As much as companies like to tout diversity, the definitive rule of getting ahead at work is to be likable—to follow the unwritten set of norms and adhere to your company’s culture. That is, you must fit and mix well with the rest of the “gang.”
As I’ve written before, likeability is a significant predictor of success. Well-liked people, especially those who work well with others, will advance. Those who aren’t very likable don’t usually get as far. If your company is conservative, you should be conservative. If the leadership is aggressive, snappy, and rule-bending, be the same. It’s better to be “one of them” to progress your career and endear yourself to your colleagues and higher-ups.
Every grouping of people, whatever the institution, community, or population, has an unwritten set of norms. It’s true for nations, in social groups, sports teams, and businesses. Wherever people form a group, they organically form rules. They institutionalize ways of doing things, traditions, and unquestioned assumptions. Such norms give the group a sense of identity. It’s natural. It’s tribe mentality. We, humans, are social creatures, and this is how we foster a sense of belonging.
Per affinity bias, human nature is such that people instinctively associate other people with labels, relate, and play favorites. Groups establish the norms and embrace and propagate them. The resulting categorization not only resists differences but also initiates prejudice and favoritism.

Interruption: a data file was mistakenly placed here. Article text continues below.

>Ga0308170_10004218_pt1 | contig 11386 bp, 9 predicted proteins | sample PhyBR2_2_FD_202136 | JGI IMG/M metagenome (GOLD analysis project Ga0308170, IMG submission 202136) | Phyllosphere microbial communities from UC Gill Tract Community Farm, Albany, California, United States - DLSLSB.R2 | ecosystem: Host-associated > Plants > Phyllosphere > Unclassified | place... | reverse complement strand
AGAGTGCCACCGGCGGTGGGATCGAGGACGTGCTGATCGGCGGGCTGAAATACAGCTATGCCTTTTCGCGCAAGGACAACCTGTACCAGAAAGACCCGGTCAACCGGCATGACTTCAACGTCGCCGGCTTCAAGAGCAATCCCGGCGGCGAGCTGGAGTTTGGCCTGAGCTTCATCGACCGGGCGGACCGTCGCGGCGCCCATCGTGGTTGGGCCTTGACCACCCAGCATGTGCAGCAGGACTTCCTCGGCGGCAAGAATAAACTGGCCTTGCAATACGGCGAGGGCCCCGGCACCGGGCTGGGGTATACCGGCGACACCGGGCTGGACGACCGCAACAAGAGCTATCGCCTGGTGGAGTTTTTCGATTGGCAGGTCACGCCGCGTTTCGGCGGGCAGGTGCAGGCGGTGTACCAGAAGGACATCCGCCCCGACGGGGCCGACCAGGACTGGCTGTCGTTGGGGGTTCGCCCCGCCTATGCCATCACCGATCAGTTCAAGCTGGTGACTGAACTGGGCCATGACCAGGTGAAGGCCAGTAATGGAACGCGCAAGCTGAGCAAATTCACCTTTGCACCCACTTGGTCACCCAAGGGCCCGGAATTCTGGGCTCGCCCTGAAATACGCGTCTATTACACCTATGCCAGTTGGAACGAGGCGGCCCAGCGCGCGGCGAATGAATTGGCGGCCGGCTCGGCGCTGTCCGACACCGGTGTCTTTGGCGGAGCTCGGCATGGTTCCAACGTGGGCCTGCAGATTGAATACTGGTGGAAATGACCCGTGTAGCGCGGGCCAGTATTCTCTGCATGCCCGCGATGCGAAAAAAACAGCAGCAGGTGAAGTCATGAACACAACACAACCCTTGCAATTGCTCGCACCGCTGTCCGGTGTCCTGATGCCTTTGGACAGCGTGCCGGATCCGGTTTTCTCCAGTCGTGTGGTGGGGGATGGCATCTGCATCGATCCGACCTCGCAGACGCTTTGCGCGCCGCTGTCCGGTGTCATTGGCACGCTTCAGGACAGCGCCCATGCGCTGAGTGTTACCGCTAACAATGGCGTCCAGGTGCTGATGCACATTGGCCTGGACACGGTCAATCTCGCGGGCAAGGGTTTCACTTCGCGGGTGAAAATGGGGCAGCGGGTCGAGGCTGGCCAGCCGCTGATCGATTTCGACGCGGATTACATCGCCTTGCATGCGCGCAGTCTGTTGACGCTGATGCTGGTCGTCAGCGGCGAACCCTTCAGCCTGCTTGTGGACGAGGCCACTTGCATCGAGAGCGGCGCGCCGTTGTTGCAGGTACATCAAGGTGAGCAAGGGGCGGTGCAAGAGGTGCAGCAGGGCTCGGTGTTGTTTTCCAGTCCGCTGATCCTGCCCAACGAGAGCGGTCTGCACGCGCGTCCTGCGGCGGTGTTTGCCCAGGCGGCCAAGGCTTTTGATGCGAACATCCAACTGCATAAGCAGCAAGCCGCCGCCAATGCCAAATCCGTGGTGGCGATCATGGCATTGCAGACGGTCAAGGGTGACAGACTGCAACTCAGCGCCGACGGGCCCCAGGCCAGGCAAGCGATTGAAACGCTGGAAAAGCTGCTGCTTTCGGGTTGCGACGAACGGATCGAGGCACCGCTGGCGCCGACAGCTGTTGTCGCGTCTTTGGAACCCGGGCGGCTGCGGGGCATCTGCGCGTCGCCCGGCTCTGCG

In professional settings, most workplaces tend to hire similar people and encourage them to think and work in the same way. I’ve previously written,
Even if nearly all corporate mission statements extol the virtues of “valuing differences,” managers stifle individuality down in the trenches. They are less willing to be receptive to different viewpoints. They seek to mold their employees to conform to the existing culture of the workplace and to comply with the existing ways of doing things. Compliant, acquiescent employees who look the part are promoted in preference to exceptional, questioning employees who bring truly different perspectives to the table. The nail that sticks its head up indeed gets hammered down.
Defining, fostering, and defending a corporate culture often becomes an exercise in clarifying ‘this is who we are’ and ‘this is who we are not.’ It engenders a strong norm, which builds an even more significant incentive to get people to think alike, get on, and tolerate or repel incompatible people.
Idea for Impact: Culture is a barriers to diversity and inclusion
Culture is the unlikely—if unintentional—barrier to true diversity. Culture has a pernicious effect on hiring. It gives people ample reason to favor and engage who they believe to be “the right people.”